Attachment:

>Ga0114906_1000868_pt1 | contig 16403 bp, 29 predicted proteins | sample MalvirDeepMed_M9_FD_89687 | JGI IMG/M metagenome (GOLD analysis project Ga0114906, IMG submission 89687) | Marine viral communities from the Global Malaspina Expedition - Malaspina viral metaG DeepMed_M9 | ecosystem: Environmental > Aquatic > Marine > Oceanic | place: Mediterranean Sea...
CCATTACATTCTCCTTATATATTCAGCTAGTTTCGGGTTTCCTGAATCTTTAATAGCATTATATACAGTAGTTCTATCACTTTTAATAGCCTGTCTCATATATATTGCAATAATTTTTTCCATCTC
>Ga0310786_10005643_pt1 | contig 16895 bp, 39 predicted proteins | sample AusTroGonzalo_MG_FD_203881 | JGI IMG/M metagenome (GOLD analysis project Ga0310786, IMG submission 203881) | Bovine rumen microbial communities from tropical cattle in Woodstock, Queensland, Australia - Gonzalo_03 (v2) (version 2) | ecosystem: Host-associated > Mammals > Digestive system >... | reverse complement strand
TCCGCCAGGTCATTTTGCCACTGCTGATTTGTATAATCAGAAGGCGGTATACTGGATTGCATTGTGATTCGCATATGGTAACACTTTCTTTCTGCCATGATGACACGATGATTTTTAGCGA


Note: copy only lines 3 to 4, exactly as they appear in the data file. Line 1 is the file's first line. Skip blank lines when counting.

>Ga0310786_10005643_pt1 | contig 16895 bp, 39 predicted proteins | sample AusTroGonzalo_MG_FD_203881 | JGI IMG/M metagenome (GOLD analysis project Ga0310786, IMG submission 203881) | Bovine rumen microbial communities from tropical cattle in Woodstock, Queensland, Australia - Gonzalo_03 (v2) (version 2) | ecosystem: Host-associated > Mammals > Digestive system >... | reverse complement strand
TCCGCCAGGTCATTTTGCCACTGCTGATTTGTATAATCAGAAGGCGGTATACTGGATTGCATTGTGATTCGCATATGGTAACACTTTCTTTCTGCCATGATGACACGATGATTTTTAGCGA